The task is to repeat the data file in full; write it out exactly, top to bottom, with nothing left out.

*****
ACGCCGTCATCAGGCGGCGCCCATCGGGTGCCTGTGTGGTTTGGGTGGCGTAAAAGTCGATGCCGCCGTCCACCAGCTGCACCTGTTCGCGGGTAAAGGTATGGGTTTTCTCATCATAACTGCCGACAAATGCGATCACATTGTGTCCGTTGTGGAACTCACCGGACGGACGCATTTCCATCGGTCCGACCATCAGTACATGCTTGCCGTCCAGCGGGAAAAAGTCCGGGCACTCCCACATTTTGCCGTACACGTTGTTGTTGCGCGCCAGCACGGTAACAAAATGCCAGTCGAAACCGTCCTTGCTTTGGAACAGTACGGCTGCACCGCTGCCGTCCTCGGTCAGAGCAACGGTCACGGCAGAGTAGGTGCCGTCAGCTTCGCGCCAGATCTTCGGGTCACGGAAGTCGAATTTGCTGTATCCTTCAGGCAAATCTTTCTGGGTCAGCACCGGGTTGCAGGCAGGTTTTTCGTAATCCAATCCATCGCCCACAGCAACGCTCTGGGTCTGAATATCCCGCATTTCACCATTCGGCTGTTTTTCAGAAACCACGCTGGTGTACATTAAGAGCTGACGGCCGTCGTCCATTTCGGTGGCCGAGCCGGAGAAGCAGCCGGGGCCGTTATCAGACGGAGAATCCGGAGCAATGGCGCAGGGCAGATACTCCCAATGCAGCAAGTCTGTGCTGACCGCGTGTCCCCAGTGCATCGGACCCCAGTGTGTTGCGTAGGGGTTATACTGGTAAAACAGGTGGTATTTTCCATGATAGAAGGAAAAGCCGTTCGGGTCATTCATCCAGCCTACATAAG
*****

ACGCCGTCATCAGGCGGCGCCCATCGGGTGCCTGTGTGGTTTGGGTGGCGTAAAAGTCGATGCCGCCGTCCACCAGCTGCACCTGTTCGCGGGTAAAGGTATGGGTTTTCTCATCATAACTGCCGACAAATGCGATCACATTGTGTCCGTTGTGGAACTCACCGGACGGACGCATTTCCATCGGTCCGACCATCAGTACATGCTTGCCGTCCAGCGGGAAAAAGTCCGGGCACTCCCACATTTTGCCGTACACGTTGTTGTTGCGCGCCAGCACGGTAACAAAATGCCAGTCGAAACCGTCCTTGCTTTGGAACAGTACGGCTGCACCGCTGCCGTCCTCGGTCAGAGCAACGGTCACGGCAGAGTAGGTGCCGTCAGCTTCGCGCCAGATCTTCGGGTCACGGAAGTCGAATTTGCTGTATCCTTCAGGCAAATCTTTCTGGGTCAGCACCGGGTTGCAGGCAGGTTTTTCGTAATCCAATCCATCGCCCACAGCAACGCTCTGGGTCTGAATATCCCGCATTTCACCATTCGGCTGTTTTTCAGAAACCACGCTGGTGTACATTAAGAGCTGACGGCCGTCGTCCATTTCGGTGGCCGAGCCGGAGAAGCAGCCGGGGCCGTTATCAGACGGAGAATCCGGAGCAATGGCGCAGGGCAGATACTCCCAATGCAGCAAGTCTGTGCTGACCGCGTGTCCCCAGTGCATCGGACCCCAGTGTGTTGCGTAGGGGTTATACTGGTAAAACAGGTGGTATTTTCCATGATAGAAGGAAAAGCCGTTCGGGTCATTCATCCAGCCTACATAAG